But Brendel's Sachs is wonderful - ruminative, wise, handsome in a hard-working middle-aged way, thoroughly convincing. He certainly is not meant to be a 'craggy old man' - how then could we make sense of Eva's Act 3 outburst that if she had the choice she would marry him? No, Brendel gets it right, his voice full and firm to the end, and he galvanises an impressive cast.
Winbergh's lyrical and expressive Walther could be put in the shade by odious comparisons to the role's greatest exponents on disc - Konya & Heppner (the latter is on the forthcoming MET DVD) - but he is certainly thoroughly enjoyable, even if he lets emotion override singing the notes towards the end of the prize song.
The Quintet eventually takes flight though Eva Johannson doesn't launch it with much inspiration. Her outburst at "O Sachs, Mein Freund", though, is spine-tingling, and she looks the part, attractive if not quite as beautiful as Ute Walther, her Magdalena. David & Beckmesser are both well-routined, thoroughly sung and wonderfully acted.
Gotz Friedrich's direction is pure gold. The orchestra is on terrific form. This is first-class singing, acting and music making all round. No regrets here.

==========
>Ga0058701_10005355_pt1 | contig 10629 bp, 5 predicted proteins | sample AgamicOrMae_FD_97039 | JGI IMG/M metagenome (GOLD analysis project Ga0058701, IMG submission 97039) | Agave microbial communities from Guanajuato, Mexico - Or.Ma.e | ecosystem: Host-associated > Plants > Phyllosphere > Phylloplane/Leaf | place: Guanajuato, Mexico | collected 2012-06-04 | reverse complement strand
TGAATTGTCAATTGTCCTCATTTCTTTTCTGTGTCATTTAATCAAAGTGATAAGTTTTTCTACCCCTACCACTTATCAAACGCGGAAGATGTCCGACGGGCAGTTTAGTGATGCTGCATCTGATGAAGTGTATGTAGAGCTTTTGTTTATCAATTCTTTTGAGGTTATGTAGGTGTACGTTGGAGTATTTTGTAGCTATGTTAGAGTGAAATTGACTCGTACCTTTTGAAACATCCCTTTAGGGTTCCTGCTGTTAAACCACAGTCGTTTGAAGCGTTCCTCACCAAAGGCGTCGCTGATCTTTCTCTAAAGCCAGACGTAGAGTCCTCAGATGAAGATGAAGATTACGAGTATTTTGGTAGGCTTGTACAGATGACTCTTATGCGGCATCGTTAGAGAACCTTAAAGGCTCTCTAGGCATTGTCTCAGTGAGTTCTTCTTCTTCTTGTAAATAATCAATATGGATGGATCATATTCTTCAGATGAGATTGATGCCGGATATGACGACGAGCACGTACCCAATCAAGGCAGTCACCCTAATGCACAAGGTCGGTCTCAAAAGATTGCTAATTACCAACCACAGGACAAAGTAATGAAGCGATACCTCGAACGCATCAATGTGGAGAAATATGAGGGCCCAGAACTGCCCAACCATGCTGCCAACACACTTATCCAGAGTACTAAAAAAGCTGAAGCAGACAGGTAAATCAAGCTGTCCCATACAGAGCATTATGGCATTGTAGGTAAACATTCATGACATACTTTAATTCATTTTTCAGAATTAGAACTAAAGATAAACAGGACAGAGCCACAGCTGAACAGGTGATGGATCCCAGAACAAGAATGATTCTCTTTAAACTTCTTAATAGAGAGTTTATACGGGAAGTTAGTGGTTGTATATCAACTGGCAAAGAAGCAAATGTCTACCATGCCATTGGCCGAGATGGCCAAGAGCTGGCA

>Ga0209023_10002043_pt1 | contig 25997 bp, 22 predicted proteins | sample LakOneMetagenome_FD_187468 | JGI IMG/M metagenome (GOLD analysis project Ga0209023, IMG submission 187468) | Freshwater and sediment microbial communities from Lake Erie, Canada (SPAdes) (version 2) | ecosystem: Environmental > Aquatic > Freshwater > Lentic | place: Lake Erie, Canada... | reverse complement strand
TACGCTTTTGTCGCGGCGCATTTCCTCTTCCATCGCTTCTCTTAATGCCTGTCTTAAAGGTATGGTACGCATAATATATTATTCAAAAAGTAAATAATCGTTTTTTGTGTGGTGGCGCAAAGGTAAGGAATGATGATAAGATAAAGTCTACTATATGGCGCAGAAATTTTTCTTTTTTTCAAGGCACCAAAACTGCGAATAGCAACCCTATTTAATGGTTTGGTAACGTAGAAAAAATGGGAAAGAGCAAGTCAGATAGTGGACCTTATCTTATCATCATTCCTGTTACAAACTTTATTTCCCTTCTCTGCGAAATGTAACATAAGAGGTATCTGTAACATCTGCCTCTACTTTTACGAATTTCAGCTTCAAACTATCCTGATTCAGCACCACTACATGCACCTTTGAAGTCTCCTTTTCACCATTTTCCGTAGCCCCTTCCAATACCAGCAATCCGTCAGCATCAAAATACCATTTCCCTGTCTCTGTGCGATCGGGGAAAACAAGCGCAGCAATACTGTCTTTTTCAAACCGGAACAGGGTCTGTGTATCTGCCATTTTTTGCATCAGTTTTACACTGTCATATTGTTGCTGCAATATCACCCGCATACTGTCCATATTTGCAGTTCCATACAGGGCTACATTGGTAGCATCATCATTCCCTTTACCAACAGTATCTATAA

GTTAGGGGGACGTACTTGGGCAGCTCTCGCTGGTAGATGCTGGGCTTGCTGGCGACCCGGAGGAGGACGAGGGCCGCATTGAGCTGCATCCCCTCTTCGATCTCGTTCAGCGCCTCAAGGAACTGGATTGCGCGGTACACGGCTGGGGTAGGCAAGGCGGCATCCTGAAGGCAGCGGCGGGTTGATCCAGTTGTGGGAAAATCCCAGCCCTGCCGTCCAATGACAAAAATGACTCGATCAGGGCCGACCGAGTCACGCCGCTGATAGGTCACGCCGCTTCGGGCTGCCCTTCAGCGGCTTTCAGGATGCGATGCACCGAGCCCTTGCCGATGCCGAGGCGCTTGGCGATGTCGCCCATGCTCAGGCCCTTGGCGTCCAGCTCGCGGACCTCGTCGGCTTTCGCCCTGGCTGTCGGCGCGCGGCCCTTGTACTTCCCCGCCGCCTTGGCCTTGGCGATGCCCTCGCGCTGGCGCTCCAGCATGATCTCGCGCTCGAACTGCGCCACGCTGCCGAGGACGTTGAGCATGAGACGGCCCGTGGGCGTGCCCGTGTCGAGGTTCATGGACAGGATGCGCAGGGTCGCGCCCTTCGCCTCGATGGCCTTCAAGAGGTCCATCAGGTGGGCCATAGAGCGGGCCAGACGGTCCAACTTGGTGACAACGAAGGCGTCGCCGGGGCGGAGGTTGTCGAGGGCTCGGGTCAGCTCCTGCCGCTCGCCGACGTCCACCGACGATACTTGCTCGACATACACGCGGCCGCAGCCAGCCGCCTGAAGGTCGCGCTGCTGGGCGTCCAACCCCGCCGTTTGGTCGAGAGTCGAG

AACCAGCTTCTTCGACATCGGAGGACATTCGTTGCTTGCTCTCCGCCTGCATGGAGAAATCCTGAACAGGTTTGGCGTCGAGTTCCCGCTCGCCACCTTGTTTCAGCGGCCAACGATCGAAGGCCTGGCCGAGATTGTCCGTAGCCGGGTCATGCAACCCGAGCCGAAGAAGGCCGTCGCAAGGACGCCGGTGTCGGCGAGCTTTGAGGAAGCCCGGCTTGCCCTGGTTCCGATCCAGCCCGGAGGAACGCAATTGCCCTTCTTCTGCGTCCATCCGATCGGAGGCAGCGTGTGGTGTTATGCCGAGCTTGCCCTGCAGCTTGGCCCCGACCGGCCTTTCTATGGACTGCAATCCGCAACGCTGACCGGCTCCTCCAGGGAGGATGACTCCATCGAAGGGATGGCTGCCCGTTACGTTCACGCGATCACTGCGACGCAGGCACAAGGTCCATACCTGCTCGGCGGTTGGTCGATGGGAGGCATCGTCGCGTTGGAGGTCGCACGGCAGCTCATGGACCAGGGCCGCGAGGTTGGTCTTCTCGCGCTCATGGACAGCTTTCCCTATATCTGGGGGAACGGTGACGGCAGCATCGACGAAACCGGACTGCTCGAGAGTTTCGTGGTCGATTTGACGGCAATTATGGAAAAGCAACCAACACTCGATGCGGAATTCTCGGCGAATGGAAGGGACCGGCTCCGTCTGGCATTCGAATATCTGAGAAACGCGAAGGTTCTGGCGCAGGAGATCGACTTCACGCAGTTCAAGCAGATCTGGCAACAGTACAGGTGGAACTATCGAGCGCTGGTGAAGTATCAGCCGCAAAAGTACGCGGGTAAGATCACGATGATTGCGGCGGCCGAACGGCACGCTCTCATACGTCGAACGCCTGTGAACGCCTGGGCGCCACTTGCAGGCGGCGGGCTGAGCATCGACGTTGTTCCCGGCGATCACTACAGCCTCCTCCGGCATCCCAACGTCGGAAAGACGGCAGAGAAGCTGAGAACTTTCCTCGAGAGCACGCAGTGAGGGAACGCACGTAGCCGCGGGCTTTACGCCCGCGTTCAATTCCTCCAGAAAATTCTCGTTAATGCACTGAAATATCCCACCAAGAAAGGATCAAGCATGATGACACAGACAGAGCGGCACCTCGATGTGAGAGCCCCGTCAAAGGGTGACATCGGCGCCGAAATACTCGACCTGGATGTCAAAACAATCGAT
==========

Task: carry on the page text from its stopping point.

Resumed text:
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After watching that modern day singing contest -The American Idol- I am happy that this wonderful custom of singing for a prize is still part of the young people's world today. I suppose Wagner was ahead of his time using this idea in two of his operas (Tannhauser and Die Meistersinger) as a great musical and dramatic device.
Tristan und Isolde and Die Meistersinger stand as probably the two greatest operas of the 19th century but they couldn't be more different from each other. It is one of the greatest mysteries of Wagner's genius,how he could change his style from the ecstatic chromaticism of Tristan to the optimistic, straightforward C-major tonality and counterpoint of the Meistersinger. But of course Wagner had his own agenda. Die Meistersinger was a way of showing his frustration of getting his "music of the future" (Zukunftsmusik) accepted by the musical establishment (led by Brahms) and also to get back at his critics, mainly Edouard Hanslick, his nemesis. This he did with a vengeance by the character of Beckmesser, the jealous and wicked little town-clerk who can only criticize, but incapable of understanding new ideas and create anything worthwhile. So much for introduction.
First of all I find it hard to forgive ARTHAUS for not releasing this DVD sooner in North America.. It has been available in PAL version in Europe since 2001 and was nominated for Gramophone Magazine Awards that year. It came in third, but only because of the extremely stiff competition (The Damnation of Faust won, also by ARTHAUS).
But I truly love this DVD. A sumptuous live performance from the prestigious Deutsche Oper ,beautifully directed and staged by Gotz Friedrich, gives us a somewhat new look at this magnificent work.